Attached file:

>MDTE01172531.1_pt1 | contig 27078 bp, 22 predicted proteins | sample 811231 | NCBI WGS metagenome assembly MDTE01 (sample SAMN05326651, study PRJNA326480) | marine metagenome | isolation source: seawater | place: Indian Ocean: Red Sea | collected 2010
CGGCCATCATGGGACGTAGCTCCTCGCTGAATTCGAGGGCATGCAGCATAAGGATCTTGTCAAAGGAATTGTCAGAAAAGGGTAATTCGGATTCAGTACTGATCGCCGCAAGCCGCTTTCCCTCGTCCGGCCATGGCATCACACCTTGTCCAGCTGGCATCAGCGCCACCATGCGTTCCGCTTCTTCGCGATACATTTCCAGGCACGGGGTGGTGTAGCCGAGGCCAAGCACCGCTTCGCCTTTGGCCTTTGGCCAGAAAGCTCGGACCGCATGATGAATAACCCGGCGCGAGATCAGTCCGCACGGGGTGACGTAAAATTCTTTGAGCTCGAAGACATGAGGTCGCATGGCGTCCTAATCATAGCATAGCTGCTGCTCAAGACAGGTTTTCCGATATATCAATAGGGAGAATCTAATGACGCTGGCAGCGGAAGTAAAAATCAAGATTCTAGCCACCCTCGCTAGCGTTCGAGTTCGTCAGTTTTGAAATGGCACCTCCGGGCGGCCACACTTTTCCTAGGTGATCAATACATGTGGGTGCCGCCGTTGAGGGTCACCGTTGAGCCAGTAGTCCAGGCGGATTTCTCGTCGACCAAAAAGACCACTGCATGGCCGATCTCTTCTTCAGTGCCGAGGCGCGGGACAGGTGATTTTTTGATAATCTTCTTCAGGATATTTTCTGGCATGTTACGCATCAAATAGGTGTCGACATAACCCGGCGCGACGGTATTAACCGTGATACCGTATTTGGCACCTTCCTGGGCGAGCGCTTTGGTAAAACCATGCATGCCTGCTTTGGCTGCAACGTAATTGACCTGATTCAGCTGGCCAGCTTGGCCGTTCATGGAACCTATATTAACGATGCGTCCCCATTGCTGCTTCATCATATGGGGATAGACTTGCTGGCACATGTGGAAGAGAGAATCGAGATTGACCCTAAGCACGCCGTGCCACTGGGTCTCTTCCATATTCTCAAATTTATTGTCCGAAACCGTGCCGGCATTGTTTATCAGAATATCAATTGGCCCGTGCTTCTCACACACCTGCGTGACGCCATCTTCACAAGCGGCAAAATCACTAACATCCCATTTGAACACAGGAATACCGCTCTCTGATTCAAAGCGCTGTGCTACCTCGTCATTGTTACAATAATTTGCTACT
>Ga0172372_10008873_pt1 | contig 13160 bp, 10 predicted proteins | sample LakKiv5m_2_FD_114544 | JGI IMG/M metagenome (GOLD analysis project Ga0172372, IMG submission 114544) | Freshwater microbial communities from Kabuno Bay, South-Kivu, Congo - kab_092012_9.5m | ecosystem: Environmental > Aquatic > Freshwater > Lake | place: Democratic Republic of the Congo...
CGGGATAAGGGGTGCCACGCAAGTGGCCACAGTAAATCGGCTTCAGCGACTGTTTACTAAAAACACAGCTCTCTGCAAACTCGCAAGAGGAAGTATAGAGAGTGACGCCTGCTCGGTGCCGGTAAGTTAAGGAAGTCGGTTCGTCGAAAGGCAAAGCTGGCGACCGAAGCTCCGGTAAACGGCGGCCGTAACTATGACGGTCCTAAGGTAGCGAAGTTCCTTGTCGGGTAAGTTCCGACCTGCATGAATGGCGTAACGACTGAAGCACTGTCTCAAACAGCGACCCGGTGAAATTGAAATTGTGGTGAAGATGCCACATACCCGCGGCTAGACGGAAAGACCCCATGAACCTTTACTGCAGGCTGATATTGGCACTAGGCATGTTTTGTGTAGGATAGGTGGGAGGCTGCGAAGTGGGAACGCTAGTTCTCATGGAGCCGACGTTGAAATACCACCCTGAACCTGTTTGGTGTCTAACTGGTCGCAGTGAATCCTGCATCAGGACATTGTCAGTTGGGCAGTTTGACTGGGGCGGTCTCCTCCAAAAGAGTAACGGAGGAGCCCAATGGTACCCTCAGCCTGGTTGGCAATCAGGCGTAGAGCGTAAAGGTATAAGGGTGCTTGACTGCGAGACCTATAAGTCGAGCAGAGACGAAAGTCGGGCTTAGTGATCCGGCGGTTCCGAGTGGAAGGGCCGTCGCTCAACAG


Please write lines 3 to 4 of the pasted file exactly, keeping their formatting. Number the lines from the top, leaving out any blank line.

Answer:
>Ga0172372_10008873_pt1 | contig 13160 bp, 10 predicted proteins | sample LakKiv5m_2_FD_114544 | JGI IMG/M metagenome (GOLD analysis project Ga0172372, IMG submission 114544) | Freshwater microbial communities from Kabuno Bay, South-Kivu, Congo - kab_092012_9.5m | ecosystem: Environmental > Aquatic > Freshwater > Lake | place: Democratic Republic of the Congo...
CGGGATAAGGGGTGCCACGCAAGTGGCCACAGTAAATCGGCTTCAGCGACTGTTTACTAAAAACACAGCTCTCTGCAAACTCGCAAGAGGAAGTATAGAGAGTGACGCCTGCTCGGTGCCGGTAAGTTAAGGAAGTCGGTTCGTCGAAAGGCAAAGCTGGCGACCGAAGCTCCGGTAAACGGCGGCCGTAACTATGACGGTCCTAAGGTAGCGAAGTTCCTTGTCGGGTAAGTTCCGACCTGCATGAATGGCGTAACGACTGAAGCACTGTCTCAAACAGCGACCCGGTGAAATTGAAATTGTGGTGAAGATGCCACATACCCGCGGCTAGACGGAAAGACCCCATGAACCTTTACTGCAGGCTGATATTGGCACTAGGCATGTTTTGTGTAGGATAGGTGGGAGGCTGCGAAGTGGGAACGCTAGTTCTCATGGAGCCGACGTTGAAATACCACCCTGAACCTGTTTGGTGTCTAACTGGTCGCAGTGAATCCTGCATCAGGACATTGTCAGTTGGGCAGTTTGACTGGGGCGGTCTCCTCCAAAAGAGTAACGGAGGAGCCCAATGGTACCCTCAGCCTGGTTGGCAATCAGGCGTAGAGCGTAAAGGTATAAGGGTGCTTGACTGCGAGACCTATAAGTCGAGCAGAGACGAAAGTCGGGCTTAGTGATCCGGCGGTTCCGAGTGGAAGGGCCGTCGCTCAACAG